The home got a large addition in the 90s, before the Parrotts purchased it, and the added space has transformed the traditional colonial. The addition netted the family a handy entrance to the driveway, a powder room, a clever dining nook with a builtin bar, and most notably, a large family room overlooking the wooded back yard. “It was this space that really sold the house for me,” explains John. “I love the wood. The previous owner was in the furniture business and had the woodwork custom milled at his factory in Galax.” The unique caramel-colored wood graces the custom shelving, mantel, wainscoting and crown molding in the room and is set off by neutral-toned grass cloth wallpaper. Double French doors open to an outdoor deck and flood the room with light. Anchored by a large oriental carpet, Martha and John have chosen furnishings that are soft and comfortable but still retain a traditional structure and look, coordinating without feeling overly matched. Inviting blue velvet chairs have red piping, a color picked up in the room’s carpet, throw pillows, and even the artwork (an heirloom Peyton Klein oil, a gift from John’s parents) hanging over the fireplace. The fireplace itself is wood burning—a big attraction for the Parrott family on chilly nights.

Besides works by such local notables as Allen Ingles Palmer, Ted Turner and Walter Biggs which hang in the newer section of the home, there are two Mary Franklin Saunders whimsical oil paintings of parrots which were Martha’s Christmas present last year. Beneath the painting are two large porcelain parrots. “I love collecting parrots. I’ve been collecting parrots my whole married life,” says Martha with a smile. “I can’t imagine why…” There must be dozens of parrots all over the home: sculptures, wall art, tiny figurines … they find their way into most of the rooms of the Parrotts’ home, from the wallpaper in the powder room, to the many sculptures tucked here and there around the home.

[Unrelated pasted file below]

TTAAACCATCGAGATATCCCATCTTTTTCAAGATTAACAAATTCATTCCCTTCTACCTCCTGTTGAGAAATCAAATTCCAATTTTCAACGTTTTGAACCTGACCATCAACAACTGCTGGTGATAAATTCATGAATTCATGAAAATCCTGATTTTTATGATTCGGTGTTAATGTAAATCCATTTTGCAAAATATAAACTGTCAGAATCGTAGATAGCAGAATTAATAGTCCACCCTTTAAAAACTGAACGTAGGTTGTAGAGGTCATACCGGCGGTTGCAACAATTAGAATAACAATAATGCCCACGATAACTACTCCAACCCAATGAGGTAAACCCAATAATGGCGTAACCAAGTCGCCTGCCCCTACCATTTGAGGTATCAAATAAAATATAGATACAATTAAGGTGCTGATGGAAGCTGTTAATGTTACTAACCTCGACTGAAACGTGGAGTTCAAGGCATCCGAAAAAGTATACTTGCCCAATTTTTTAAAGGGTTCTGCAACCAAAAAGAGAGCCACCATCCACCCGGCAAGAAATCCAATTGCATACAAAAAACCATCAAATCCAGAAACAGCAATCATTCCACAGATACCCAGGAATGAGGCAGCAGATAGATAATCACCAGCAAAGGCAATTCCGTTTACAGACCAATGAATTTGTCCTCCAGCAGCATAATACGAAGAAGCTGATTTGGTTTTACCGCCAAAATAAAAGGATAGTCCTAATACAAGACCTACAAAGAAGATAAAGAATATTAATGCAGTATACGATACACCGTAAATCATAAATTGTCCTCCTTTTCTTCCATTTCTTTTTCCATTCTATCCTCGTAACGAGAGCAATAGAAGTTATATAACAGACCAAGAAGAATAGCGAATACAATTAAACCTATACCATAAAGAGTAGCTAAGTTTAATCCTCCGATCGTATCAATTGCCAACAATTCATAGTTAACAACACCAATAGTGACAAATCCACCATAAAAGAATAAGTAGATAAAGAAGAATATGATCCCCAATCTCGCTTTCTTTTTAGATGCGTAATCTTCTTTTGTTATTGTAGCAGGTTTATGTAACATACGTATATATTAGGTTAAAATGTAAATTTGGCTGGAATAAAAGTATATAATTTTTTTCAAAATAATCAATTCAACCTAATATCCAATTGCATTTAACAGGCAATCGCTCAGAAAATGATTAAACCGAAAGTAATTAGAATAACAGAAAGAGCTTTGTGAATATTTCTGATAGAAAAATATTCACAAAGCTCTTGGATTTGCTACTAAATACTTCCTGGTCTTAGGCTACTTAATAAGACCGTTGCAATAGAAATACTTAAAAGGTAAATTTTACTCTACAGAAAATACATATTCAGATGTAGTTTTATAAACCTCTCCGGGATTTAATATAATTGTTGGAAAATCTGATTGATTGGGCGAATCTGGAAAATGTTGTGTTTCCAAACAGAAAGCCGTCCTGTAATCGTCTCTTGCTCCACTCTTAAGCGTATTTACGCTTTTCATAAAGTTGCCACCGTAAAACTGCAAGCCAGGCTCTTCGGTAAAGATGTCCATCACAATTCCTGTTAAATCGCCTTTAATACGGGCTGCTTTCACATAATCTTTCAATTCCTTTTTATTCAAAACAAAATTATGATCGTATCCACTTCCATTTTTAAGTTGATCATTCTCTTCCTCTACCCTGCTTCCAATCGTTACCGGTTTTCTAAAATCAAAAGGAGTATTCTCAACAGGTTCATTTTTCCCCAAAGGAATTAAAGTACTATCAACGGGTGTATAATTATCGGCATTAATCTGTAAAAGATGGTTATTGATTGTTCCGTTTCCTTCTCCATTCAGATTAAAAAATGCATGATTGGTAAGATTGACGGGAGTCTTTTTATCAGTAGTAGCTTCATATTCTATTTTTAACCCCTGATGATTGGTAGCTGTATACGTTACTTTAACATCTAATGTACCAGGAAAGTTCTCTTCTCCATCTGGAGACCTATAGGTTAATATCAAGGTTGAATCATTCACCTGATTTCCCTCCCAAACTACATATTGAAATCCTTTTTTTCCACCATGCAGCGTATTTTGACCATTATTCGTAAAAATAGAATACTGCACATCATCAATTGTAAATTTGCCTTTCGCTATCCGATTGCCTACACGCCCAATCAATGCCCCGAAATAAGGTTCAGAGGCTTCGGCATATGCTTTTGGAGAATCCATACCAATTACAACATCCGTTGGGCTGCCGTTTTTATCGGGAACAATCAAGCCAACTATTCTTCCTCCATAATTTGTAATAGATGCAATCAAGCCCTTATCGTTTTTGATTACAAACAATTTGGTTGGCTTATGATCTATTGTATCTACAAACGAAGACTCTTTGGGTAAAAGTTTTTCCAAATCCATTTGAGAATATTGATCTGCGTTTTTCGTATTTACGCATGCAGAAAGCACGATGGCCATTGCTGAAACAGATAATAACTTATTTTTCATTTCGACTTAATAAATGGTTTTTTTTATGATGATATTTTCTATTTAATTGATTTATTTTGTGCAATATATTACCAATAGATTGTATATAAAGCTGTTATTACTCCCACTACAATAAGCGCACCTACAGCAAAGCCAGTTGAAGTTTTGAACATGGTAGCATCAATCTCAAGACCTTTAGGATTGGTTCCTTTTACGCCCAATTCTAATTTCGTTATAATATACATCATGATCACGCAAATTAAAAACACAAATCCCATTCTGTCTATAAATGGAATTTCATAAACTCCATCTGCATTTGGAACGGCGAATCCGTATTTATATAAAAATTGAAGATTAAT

The adjoining dining alcove is where the family regularly enjoys meals. The sturdy family dining table started its life as a drafting table belonging to Martha’s grandfather, who was an engineer with the Norfolk and Western Railroad. Carefully cleaned, and with some minor adjustments such as shortening the legs, the table allows the Parrott family to dine on a piece of Roanoke—and their family’s—history.


The Parrotts worked with Johnson Granite to design and fabricate the countertops in their renovated kitchen.